My copy of this book is not in too good a shape – I keep it in my vehicle in case I want to look up a bit of greenery that has garnered my attention. I use it when writing and need to know if a particular plant is flowering or has berries. Taylor’s book should be on everyone’s bookshelf, tucked in a backpack, or nestled in a kayak. You can’t go wrong having Florida Wildflowers handy.

After all, how else could you answer the question: what’s that plant?

Florida Wildflowers – A Comprehensive Guide is available from your favorite on-line dealer, through University Press, and in bookstores near you.



Sunday, October 5, 2014

Book Review of "Annihilation" by Jeff Vandermeer


Reviewed by Peggy Kassees

That which we don’t acknowledge can destroy us – or remake us.

In the 1960’s, I remember watching a late night black and white re-run of a 1951 movie, “The Thing,” starring James Arness. It was about an alien being come from space who terrorizes a military outpost. I was terrified – the only thing stopping me from having nightmares was my dad – he could save the world, as far as I was concerned. I remember him laughing when the alien proved to be a plant. “Well they got that right, Peggy. It’s not going to be something from space that gets mankind, it’ll be something small.” Then he lowered his voice and said – “Better beware, there’s a fungus amongus.” VanderMeer exposes the fungus amongus.

Jeff VanderMeer creates a terrifying world with an economy of language and description that paints more than speaks. I began reading Annihilation while sitting on the front porch of my son’s house south of Crawfordville. Sounds of insects, amphibians, and an owl or two, combined with rustling pine needles, and a night so dark and heavy with humidity, that the air coated my skin. Fear pulsed through my veins. The only light in sight came from a tiny lamp clipped to my book. Was not long before I went inside. Found I was spending more time checking what might be in the bushes and nearby swamp, thanks to Vandermeer, than reading. That’s the kind of book the author writes. Intense. Thoughtful. And scary as all get out!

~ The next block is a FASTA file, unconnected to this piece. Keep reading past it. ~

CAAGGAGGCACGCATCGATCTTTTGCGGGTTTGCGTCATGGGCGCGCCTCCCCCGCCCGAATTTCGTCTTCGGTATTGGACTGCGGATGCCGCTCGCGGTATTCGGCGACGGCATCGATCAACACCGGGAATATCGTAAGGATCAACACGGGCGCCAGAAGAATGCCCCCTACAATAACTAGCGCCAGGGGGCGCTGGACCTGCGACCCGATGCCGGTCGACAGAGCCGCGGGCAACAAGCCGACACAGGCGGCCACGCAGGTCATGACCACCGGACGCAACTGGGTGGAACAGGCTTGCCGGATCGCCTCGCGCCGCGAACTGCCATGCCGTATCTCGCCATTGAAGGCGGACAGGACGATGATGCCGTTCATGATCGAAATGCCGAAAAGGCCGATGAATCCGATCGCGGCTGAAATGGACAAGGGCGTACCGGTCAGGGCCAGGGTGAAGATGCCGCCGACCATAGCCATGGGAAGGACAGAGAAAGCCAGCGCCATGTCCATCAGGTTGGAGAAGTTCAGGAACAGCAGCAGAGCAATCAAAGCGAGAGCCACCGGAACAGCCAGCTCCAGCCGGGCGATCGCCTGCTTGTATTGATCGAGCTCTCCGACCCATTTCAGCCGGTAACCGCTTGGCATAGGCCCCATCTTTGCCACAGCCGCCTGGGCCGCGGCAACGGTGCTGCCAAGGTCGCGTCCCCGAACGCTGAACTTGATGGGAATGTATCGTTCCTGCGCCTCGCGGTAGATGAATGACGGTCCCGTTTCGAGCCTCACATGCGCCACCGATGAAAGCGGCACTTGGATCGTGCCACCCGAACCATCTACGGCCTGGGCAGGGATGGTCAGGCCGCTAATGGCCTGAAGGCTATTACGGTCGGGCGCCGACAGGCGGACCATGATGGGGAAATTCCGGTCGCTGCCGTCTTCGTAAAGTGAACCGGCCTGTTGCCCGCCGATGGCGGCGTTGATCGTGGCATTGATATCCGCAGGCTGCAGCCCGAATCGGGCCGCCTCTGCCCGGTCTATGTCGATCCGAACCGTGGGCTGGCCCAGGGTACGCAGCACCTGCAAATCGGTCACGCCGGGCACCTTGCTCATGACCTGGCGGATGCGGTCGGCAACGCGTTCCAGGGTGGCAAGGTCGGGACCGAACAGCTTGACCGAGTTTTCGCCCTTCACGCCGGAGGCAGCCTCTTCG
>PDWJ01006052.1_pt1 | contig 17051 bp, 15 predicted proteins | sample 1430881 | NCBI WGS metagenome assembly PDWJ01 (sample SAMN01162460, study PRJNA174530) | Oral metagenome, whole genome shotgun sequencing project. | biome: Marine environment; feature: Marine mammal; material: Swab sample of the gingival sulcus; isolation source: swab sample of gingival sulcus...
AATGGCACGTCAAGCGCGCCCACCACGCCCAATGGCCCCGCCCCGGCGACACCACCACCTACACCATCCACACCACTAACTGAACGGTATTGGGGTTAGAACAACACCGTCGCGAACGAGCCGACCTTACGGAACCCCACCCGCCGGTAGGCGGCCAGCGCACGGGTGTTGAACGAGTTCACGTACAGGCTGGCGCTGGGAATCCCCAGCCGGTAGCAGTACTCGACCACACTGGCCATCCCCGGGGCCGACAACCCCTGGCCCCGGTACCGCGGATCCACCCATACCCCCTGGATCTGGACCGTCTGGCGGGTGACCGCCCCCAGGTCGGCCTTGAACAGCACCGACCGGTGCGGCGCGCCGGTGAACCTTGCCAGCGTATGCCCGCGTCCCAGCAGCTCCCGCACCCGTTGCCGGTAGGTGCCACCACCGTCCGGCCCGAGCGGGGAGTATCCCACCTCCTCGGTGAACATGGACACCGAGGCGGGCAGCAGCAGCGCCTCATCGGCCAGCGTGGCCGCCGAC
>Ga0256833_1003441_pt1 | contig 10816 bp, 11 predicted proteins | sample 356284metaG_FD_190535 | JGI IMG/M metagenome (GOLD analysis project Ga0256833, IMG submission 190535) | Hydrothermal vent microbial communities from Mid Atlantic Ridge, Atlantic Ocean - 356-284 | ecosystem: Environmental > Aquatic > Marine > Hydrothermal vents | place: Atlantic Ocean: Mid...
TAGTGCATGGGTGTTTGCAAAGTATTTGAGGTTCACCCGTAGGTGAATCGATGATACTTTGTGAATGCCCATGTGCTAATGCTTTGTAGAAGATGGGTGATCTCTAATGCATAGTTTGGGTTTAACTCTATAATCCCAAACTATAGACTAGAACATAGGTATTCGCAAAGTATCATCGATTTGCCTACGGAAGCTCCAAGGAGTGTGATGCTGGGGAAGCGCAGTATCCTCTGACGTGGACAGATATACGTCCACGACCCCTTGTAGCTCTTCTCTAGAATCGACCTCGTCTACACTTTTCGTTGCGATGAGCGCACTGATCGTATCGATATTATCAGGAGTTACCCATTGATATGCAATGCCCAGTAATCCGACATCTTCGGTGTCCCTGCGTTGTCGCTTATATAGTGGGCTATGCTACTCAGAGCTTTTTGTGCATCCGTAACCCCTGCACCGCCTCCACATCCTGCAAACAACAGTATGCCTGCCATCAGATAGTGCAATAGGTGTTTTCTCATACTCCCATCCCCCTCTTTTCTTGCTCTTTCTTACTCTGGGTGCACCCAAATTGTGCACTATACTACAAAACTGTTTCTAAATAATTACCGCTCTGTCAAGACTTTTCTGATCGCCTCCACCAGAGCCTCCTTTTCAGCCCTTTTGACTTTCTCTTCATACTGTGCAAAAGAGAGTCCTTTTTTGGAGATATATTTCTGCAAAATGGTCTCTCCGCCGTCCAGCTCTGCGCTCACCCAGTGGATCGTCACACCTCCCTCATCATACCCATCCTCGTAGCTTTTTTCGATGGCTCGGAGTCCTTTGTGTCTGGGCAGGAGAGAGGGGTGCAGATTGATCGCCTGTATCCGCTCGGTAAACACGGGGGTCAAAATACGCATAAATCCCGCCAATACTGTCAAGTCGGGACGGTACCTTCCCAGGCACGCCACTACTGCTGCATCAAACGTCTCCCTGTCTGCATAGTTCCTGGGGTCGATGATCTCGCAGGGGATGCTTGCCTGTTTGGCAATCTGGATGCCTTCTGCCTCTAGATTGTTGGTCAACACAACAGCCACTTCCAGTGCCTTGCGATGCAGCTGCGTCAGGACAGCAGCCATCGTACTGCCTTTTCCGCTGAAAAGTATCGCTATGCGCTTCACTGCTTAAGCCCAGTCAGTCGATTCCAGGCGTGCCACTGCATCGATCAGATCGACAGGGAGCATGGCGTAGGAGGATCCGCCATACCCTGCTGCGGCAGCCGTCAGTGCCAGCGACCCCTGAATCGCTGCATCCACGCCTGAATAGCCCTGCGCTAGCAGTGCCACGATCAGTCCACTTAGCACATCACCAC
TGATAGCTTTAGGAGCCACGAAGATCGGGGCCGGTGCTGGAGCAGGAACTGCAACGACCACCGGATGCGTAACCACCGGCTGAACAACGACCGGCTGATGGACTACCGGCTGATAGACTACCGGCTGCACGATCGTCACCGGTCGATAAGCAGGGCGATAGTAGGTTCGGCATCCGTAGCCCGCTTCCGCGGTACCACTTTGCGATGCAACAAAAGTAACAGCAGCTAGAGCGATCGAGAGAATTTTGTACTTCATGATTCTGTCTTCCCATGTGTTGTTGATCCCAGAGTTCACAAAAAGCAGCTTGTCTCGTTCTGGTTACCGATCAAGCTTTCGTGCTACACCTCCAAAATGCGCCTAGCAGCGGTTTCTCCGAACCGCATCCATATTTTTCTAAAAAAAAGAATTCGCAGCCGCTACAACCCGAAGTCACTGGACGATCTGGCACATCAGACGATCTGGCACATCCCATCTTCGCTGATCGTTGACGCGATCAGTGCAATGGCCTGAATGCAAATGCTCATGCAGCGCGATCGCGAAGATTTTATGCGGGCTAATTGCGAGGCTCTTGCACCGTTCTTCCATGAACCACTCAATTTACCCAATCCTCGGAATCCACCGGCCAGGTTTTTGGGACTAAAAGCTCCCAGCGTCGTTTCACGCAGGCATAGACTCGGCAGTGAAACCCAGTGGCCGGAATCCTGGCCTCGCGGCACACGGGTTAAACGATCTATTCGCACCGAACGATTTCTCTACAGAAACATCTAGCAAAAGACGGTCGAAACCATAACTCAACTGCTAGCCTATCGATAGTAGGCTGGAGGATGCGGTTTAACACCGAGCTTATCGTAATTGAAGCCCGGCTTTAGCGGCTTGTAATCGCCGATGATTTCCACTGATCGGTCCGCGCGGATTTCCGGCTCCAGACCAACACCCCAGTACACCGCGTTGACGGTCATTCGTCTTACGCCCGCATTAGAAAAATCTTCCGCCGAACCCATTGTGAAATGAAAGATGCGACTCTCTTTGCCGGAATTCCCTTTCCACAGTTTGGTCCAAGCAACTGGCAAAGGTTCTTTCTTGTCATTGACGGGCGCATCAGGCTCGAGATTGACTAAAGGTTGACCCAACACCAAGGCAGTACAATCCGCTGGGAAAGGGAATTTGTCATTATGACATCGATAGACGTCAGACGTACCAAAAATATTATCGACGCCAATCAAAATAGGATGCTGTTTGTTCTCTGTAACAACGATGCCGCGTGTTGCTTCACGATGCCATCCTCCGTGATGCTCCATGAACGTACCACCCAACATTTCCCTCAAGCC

Start with Area X – an amorphous area of land along the Forgotten Coast of North Florida. Add the topographical features that already exist, then throw in Vandermeer’s imagination, and you have an exquisite tale guaranteed to make a person think twice before entering the wilds of Saint Marks or forests of Apalachicola.

Area X has only one entrance, which is heavily guarded by a branch of the government called Southern Reach. The Southern Reach determines who and when teams infiltrate the area for research. Four women, known only by their occupation, make up the 12th team: a biologist, an anthropologist, a surveyor, and a psychologist. The reader learns that no one knows everything that has been found in Area X, and this is not the 12th team. There are secrets within secrets, because no one wants to share all that they know.  We experience Area X through the eyes of the biologist, a woman who divulges her life piecemeal through the book, but never her name. She is, as are the other women, a tool. An implement used by VanderMeer and the Southern Reach.

As the reader experiences the incongruences that make up this region, we are drawn in and sucked down into VanderMeer’s world, into the tower that is not a tower, with writing on the walls made of phosphorescent plants, into the reeds that are now home to an indefinable monstrosity, to the vision of a dolphin with a far too human eye, and the diminishing of the investigating team until all we see is – well – fear, and the knowledge at the end of the first book in the Southern Reach Trilogy, that Area X is not finished, and the fat lady may never sing.